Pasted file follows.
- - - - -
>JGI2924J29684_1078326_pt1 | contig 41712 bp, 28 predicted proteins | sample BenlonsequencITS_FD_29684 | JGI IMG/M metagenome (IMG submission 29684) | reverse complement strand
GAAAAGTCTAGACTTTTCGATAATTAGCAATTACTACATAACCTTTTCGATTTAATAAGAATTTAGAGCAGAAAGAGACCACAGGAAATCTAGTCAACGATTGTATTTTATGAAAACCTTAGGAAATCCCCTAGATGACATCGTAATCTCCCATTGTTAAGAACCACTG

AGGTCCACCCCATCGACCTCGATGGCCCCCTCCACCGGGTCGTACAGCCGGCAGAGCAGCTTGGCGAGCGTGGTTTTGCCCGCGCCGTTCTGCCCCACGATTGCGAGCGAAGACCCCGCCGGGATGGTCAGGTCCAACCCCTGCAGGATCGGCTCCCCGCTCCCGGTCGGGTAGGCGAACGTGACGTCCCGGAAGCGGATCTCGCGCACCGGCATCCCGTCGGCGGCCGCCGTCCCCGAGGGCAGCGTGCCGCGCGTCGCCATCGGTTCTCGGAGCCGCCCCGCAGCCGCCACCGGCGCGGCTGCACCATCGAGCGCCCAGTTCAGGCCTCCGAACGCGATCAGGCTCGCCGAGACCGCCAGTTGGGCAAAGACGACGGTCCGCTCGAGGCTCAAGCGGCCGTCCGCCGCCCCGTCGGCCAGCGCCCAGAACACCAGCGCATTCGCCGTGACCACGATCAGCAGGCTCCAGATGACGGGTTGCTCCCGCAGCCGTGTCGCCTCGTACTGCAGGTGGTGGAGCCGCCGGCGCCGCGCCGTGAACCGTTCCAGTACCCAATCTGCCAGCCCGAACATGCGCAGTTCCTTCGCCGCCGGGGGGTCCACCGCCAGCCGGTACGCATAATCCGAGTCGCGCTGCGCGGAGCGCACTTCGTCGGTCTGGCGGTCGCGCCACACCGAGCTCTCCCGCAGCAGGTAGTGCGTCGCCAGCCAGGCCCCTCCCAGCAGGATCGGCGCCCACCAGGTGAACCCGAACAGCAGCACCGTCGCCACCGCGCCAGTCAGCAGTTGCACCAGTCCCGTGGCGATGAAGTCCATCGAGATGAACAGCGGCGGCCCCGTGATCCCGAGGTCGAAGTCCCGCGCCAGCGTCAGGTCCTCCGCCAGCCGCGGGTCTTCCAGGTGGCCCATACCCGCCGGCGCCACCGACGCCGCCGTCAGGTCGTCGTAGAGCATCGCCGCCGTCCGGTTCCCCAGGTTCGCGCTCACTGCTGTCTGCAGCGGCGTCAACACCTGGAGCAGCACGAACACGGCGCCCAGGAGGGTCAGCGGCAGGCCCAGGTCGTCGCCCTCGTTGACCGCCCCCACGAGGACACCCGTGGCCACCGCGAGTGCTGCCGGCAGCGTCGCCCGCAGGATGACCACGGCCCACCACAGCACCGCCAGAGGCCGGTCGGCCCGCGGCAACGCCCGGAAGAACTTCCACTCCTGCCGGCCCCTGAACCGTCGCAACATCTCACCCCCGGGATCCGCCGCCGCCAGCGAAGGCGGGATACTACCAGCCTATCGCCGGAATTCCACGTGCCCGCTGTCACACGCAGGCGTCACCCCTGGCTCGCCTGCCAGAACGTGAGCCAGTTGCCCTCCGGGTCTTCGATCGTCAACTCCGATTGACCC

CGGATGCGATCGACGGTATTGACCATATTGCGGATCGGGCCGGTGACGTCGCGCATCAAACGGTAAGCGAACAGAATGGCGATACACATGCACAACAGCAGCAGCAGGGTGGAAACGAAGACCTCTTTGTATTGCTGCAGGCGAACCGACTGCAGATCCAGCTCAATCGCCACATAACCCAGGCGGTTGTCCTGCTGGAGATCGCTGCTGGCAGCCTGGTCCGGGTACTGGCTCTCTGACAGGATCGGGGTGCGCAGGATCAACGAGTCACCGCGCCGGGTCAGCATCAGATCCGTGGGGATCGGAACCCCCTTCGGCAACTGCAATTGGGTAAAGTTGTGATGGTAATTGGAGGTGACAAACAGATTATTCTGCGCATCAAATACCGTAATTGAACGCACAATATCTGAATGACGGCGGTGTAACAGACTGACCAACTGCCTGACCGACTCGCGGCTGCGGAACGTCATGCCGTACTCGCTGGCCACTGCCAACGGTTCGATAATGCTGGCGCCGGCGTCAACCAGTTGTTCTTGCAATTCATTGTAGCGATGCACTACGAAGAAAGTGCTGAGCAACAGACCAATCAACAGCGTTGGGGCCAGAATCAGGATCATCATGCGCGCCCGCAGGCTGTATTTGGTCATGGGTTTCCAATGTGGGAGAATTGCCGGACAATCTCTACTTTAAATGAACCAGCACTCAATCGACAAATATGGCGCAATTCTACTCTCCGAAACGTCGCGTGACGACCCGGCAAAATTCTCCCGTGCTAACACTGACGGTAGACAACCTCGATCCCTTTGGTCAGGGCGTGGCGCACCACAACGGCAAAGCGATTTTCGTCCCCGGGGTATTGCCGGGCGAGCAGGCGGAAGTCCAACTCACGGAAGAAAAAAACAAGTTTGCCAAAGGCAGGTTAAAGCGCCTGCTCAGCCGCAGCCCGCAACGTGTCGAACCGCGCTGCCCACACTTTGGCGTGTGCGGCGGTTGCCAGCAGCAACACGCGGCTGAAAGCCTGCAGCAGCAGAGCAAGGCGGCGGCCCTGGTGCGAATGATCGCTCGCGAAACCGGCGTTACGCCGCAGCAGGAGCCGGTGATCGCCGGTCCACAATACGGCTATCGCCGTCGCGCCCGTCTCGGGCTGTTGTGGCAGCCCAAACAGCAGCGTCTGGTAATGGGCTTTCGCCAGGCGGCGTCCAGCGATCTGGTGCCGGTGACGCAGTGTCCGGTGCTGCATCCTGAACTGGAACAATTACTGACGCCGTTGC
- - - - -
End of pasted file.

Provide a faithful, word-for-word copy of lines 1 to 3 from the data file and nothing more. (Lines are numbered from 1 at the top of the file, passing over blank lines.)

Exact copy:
>JGI2924J29684_1078326_pt1 | contig 41712 bp, 28 predicted proteins | sample BenlonsequencITS_FD_29684 | JGI IMG/M metagenome (IMG submission 29684) | reverse complement strand
GAAAAGTCTAGACTTTTCGATAATTAGCAATTACTACATAACCTTTTCGATTTAATAAGAATTTAGAGCAGAAAGAGACCACAGGAAATCTAGTCAACGATTGTATTTTATGAAAACCTTAGGAAATCCCCTAGATGACATCGTAATCTCCCATTGTTAAGAACCACTG

AGGTCCACCCCATCGACCTCGATGGCCCCCTCCACCGGGTCGTACAGCCGGCAGAGCAGCTTGGCGAGCGTGGTTTTGCCCGCGCCGTTCTGCCCCACGATTGCGAGCGAAGACCCCGCCGGGATGGTCAGGTCCAACCCCTGCAGGATCGGCTCCCCGCTCCCGGTCGGGTAGGCGAACGTGACGTCCCGGAAGCGGATCTCGCGCACCGGCATCCCGTCGGCGGCCGCCGTCCCCGAGGGCAGCGTGCCGCGCGTCGCCATCGGTTCTCGGAGCCGCCCCGCAGCCGCCACCGGCGCGGCTGCACCATCGAGCGCCCAGTTCAGGCCTCCGAACGCGATCAGGCTCGCCGAGACCGCCAGTTGGGCAAAGACGACGGTCCGCTCGAGGCTCAAGCGGCCGTCCGCCGCCCCGTCGGCCAGCGCCCAGAACACCAGCGCATTCGCCGTGACCACGATCAGCAGGCTCCAGATGACGGGTTGCTCCCGCAGCCGTGTCGCCTCGTACTGCAGGTGGTGGAGCCGCCGGCGCCGCGCCGTGAACCGTTCCAGTACCCAATCTGCCAGCCCGAACATGCGCAGTTCCTTCGCCGCCGGGGGGTCCACCGCCAGCCGGTACGCATAATCCGAGTCGCGCTGCGCGGAGCGCACTTCGTCGGTCTGGCGGTCGCGCCACACCGAGCTCTCCCGCAGCAGGTAGTGCGTCGCCAGCCAGGCCCCTCCCAGCAGGATCGGCGCCCACCAGGTGAACCCGAACAGCAGCACCGTCGCCACCGCGCCAGTCAGCAGTTGCACCAGTCCCGTGGCGATGAAGTCCATCGAGATGAACAGCGGCGGCCCCGTGATCCCGAGGTCGAAGTCCCGCGCCAGCGTCAGGTCCTCCGCCAGCCGCGGGTCTTCCAGGTGGCCCATACCCGCCGGCGCCACCGACGCCGCCGTCAGGTCGTCGTAGAGCATCGCCGCCGTCCGGTTCCCCAGGTTCGCGCTCACTGCTGTCTGCAGCGGCGTCAACACCTGGAGCAGCACGAACACGGCGCCCAGGAGGGTCAGCGGCAGGCCCAGGTCGTCGCCCTCGTTGACCGCCCCCACGAGGACACCCGTGGCCACCGCGAGTGCTGCCGGCAGCGTCGCCCGCAGGATGACCACGGCCCACCACAGCACCGCCAGAGGCCGGTCGGCCCGCGGCAACGCCCGGAAGAACTTCCACTCCTGCCGGCCCCTGAACCGTCGCAACATCTCACCCCCGGGATCCGCCGCCGCCAGCGAAGGCGGGATACTACCAGCCTATCGCCGGAATTCCACGTGCCCGCTGTCACACGCAGGCGTCACCCCTGGCTCGCCTGCCAGAACGTGAGCCAGTTGCCCTCCGGGTCTTCGATCGTCAACTCCGATTGACCC